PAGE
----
Just back from yet another walk around the North Norfolk coast where I nearly killed myself by overstretching for a very fat blackberry across a clump of brambles/nettles/ditch. I find it almost impossible to walk past a clump of brambles and ignore the shiny little devils winking at me. ‘Oh look, that’s a good one,’ I say to myself. ‘Oh but look that’s even better.’ ‘STOP look at that one!’ It gets to the point where I have to force myself to hurry along without looking at the hedge, an addict in sensible walking boots.
In other news I went to Sandringham this weekend which was bliss. Highlights: Meghan and Kate breakfast tea in the gift shop, the Queen Mother’s racing buggy, furious photographs of Queen Mary everywhere, the corgis’ gravestones, staff who sang like canaries about the place eg did you know that the Queen has ALL her menus in French, in all her houses? I appreciate this might not be a life-changing fact for many but I was quite gripped by it. I went years ago when I wrote a piece about Norfolk for Tatler and some grandee up here thundered that Sandringham was the ‘ugliest house in Britain’. It’s really not *that* bad.
OH and on Friday morning, various people texted me saying that the King’s Troop were on BBC Breakfast and exercising on Holkham beach so I pulled my gumboots on and headed down. I got talking to one guy who’d been kicked out of school aged 16, went to an equestrian centre, realised he loved horses and signed up. His horse was called Slug so what I’m thinking is book four might involve soldiers and and Slug.
BOOK UPDATE: last week I hit 35,000 words of number three – hooooooooray – and am really really loving writing it. Fatal to say that as I shall probably now have a week where I can’t write a single word and wish I ran a cake shop instead. But every day I sit here on this sofa cross-legged, laptop in my lap (I almost never write on a desk or table which is possible why I had to go and see a physio last week), laughing at my own jokes. Tragic. It’s the first book I’ve written in which there are real baddies. Well, kind of baddies. More malicious characters than I’ve written before anyway and writing them is FUN. This week we also agreed its title which…I can’t reveal yet. But I love and think it’s wonderful.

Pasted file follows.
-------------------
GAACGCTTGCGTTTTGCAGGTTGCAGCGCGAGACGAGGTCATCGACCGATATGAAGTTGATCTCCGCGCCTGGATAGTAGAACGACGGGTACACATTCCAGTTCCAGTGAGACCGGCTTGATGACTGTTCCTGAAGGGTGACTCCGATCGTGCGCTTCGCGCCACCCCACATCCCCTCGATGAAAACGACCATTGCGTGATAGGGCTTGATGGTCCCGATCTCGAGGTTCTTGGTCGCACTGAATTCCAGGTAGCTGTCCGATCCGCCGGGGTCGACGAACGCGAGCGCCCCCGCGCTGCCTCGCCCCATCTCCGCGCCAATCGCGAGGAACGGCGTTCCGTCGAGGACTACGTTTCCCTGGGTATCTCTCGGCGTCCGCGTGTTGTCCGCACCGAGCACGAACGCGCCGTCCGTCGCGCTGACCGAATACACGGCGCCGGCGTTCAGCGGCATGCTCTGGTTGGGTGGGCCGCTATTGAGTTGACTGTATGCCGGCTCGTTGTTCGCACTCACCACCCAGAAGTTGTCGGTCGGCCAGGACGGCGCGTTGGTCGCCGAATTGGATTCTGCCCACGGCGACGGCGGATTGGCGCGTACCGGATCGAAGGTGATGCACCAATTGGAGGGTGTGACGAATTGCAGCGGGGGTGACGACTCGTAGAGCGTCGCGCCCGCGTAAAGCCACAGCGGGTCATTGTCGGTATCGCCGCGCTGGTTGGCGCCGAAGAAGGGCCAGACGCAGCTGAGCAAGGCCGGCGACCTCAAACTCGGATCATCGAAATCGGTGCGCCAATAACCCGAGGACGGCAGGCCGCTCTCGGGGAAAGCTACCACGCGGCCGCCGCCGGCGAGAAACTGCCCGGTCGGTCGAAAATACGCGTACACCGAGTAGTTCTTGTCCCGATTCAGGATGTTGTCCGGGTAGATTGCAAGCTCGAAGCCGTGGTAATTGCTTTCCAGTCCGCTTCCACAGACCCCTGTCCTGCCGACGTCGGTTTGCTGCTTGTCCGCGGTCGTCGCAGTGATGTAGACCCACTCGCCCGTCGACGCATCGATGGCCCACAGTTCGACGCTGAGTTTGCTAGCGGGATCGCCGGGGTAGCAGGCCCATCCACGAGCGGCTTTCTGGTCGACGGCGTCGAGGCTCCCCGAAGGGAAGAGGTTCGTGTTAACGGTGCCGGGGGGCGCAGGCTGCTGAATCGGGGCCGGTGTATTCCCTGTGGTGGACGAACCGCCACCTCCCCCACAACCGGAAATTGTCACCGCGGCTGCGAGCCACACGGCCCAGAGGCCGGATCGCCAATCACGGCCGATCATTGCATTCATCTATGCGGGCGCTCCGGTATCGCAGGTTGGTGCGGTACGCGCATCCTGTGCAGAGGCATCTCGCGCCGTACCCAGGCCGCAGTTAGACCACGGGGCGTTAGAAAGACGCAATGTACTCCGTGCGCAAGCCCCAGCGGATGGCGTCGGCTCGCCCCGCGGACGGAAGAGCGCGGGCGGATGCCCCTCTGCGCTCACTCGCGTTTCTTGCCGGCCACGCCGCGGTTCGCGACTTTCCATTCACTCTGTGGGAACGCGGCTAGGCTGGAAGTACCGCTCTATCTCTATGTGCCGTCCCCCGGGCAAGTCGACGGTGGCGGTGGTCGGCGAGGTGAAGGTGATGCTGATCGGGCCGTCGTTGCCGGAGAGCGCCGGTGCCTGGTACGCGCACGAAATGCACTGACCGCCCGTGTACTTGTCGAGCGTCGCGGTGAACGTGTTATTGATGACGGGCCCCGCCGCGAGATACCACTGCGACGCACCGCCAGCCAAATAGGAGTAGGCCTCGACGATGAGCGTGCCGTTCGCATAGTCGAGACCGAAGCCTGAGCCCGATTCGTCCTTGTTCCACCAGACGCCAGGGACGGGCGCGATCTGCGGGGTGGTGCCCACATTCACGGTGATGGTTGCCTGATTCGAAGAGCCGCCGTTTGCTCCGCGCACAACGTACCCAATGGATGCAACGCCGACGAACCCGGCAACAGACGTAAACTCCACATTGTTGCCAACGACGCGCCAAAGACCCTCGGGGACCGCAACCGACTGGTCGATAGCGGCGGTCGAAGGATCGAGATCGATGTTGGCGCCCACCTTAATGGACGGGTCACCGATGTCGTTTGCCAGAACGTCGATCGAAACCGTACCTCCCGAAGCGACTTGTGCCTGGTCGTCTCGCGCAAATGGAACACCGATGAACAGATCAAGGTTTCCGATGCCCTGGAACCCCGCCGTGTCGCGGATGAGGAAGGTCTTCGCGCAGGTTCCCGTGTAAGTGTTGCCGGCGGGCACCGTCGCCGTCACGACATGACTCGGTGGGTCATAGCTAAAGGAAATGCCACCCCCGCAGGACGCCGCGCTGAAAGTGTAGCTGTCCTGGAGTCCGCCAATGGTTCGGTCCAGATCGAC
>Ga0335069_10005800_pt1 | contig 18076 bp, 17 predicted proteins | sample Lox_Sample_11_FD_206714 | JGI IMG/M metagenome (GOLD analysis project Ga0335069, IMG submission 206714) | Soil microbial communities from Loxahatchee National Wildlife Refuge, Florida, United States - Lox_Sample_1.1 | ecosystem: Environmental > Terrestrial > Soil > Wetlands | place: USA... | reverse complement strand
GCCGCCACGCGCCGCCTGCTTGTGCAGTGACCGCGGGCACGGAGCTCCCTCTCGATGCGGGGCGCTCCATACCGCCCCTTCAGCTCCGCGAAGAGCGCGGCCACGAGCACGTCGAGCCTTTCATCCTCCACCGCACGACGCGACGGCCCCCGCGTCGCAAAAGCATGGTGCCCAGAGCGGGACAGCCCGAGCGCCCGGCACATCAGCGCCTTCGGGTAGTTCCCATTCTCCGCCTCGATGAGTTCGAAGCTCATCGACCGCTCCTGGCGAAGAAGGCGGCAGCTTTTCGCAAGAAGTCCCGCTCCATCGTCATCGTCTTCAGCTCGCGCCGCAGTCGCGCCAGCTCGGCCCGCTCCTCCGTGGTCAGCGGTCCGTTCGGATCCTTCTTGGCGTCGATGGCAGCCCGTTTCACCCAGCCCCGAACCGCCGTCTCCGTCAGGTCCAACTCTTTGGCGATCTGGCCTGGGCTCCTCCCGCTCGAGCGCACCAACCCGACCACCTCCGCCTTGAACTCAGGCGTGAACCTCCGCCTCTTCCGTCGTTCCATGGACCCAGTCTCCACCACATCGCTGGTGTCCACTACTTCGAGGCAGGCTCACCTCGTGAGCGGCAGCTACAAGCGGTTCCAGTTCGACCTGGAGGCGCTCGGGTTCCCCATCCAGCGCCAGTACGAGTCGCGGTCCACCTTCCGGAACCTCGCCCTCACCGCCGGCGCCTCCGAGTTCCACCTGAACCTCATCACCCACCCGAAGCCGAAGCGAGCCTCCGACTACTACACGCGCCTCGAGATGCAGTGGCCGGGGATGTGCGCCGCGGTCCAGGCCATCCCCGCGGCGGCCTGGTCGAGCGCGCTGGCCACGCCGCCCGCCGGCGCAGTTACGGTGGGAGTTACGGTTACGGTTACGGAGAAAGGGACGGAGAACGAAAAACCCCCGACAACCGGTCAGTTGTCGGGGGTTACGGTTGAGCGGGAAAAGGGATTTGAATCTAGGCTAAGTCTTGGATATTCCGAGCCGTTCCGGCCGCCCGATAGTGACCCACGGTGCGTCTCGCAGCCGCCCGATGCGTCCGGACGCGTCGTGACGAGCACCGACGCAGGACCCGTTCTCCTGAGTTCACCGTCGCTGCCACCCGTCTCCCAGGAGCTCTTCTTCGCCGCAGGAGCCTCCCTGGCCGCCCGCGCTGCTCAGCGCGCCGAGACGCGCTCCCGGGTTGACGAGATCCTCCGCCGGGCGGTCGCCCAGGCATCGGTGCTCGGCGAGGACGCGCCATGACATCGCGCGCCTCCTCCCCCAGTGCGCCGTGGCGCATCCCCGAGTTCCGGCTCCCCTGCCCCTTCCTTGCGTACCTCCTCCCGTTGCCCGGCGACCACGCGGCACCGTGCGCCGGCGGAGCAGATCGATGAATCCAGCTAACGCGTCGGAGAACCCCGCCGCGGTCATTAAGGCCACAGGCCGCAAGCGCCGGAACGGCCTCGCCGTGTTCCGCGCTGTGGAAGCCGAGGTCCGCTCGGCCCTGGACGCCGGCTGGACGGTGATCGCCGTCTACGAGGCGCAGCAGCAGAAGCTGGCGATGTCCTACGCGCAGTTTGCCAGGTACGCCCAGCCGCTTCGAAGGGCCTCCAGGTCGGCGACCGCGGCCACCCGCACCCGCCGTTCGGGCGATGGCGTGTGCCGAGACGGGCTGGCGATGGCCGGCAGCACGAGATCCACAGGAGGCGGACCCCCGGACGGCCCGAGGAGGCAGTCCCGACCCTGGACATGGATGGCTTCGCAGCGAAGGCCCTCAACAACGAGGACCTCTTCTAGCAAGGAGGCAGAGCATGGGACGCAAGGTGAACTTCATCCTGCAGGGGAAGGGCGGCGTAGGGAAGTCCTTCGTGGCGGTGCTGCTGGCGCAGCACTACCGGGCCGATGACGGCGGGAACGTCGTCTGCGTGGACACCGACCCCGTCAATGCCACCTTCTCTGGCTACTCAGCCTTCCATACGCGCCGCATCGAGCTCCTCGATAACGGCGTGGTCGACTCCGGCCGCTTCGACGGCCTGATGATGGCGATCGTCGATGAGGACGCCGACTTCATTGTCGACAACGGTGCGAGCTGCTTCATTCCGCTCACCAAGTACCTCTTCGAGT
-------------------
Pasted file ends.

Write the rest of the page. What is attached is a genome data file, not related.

Last week’s Standard column HERE. (No column tomorrow since the fortnightly thing is kicking off from now.) Last weekend’s Tel col below.
Whoops, what a howler. Far be it for me to criticise a magazine I used to work for but this week Tatler landed themselves in a spot of bother for publishing a list of Britain’s top ten social-climbers, awarding the Duchess of Sussex first place and calling her ‘underprivileged.’ Cue screaming outrage online because Meghan Markle was never underprivileged. The daughter of a yoga instructor mum and a father who won an Emmy for lighting directing (before he moved to Mexico and embarked on his second career as a frustrated media spokesman for himself), Meghan grew up in Hollywood and went to a private Catholic school before studying at Illinois’ Northwestern University, so grand it’s almost considered Ivy League. No great hardships, there.
Thousands of protestors commented underneath an Instagram post that Tatler posted, then edited, then deleted altogether. The gist was that calling Meghan underprivileged was ignorant and racist because it made assumptions about her upbringing, based on her race, which a three-second Google could have corrected. Well, yes, quite. But had the magazine printed these details from the start, I’m betting the list would still have been met with fury in certain quarters because accusing someone of social climbing isn’t very woke during these entrenched times of class warfare.